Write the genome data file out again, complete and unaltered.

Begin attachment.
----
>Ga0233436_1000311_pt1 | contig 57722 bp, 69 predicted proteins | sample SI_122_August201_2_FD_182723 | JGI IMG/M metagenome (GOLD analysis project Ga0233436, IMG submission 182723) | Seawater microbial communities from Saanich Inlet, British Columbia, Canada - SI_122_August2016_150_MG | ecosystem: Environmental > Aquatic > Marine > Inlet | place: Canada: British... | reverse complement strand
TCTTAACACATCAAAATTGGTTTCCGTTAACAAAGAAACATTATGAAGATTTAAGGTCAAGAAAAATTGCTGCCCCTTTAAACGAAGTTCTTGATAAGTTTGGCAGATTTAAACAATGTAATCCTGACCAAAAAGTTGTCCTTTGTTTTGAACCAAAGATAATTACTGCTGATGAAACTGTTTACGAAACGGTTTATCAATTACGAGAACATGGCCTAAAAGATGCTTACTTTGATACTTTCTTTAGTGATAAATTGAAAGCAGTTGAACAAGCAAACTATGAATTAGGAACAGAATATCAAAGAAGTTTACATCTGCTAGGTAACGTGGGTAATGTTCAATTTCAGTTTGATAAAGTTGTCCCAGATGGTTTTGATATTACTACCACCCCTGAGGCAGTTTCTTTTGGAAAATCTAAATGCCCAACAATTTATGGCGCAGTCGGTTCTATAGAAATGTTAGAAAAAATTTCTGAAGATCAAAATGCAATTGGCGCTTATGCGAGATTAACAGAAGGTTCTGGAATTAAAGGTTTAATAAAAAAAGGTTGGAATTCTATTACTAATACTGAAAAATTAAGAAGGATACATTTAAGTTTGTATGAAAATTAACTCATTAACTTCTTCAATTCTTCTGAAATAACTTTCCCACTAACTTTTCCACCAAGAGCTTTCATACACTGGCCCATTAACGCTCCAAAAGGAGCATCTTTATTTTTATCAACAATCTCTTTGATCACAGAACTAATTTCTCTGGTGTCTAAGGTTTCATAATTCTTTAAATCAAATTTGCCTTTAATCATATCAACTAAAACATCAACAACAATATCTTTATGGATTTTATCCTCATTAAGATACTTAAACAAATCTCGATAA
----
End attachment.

>Ga0233436_1000311_pt1 | contig 57722 bp, 69 predicted proteins | sample SI_122_August201_2_FD_182723 | JGI IMG/M metagenome (GOLD analysis project Ga0233436, IMG submission 182723) | Seawater microbial communities from Saanich Inlet, British Columbia, Canada - SI_122_August2016_150_MG | ecosystem: Environmental > Aquatic > Marine > Inlet | place: Canada: British... | reverse complement strand
TCTTAACACATCAAAATTGGTTTCCGTTAACAAAGAAACATTATGAAGATTTAAGGTCAAGAAAAATTGCTGCCCCTTTAAACGAAGTTCTTGATAAGTTTGGCAGATTTAAACAATGTAATCCTGACCAAAAAGTTGTCCTTTGTTTTGAACCAAAGATAATTACTGCTGATGAAACTGTTTACGAAACGGTTTATCAATTACGAGAACATGGCCTAAAAGATGCTTACTTTGATACTTTCTTTAGTGATAAATTGAAAGCAGTTGAACAAGCAAACTATGAATTAGGAACAGAATATCAAAGAAGTTTACATCTGCTAGGTAACGTGGGTAATGTTCAATTTCAGTTTGATAAAGTTGTCCCAGATGGTTTTGATATTACTACCACCCCTGAGGCAGTTTCTTTTGGAAAATCTAAATGCCCAACAATTTATGGCGCAGTCGGTTCTATAGAAATGTTAGAAAAAATTTCTGAAGATCAAAATGCAATTGGCGCTTATGCGAGATTAACAGAAGGTTCTGGAATTAAAGGTTTAATAAAAAAAGGTTGGAATTCTATTACTAATACTGAAAAATTAAGAAGGATACATTTAAGTTTGTATGAAAATTAACTCATTAACTTCTTCAATTCTTCTGAAATAACTTTCCCACTAACTTTTCCACCAAGAGCTTTCATACACTGGCCCATTAACGCTCCAAAAGGAGCATCTTTATTTTTATCAACAATCTCTTTGATCACAGAACTAATTTCTCTGGTGTCTAAGGTTTCATAATTCTTTAAATCAAATTTGCCTTTAATCATATCAACTAAAACATCAACAACAATATCTTTATGGATTTTATCCTCATTAAGATACTTAAACAAATCTCGATAA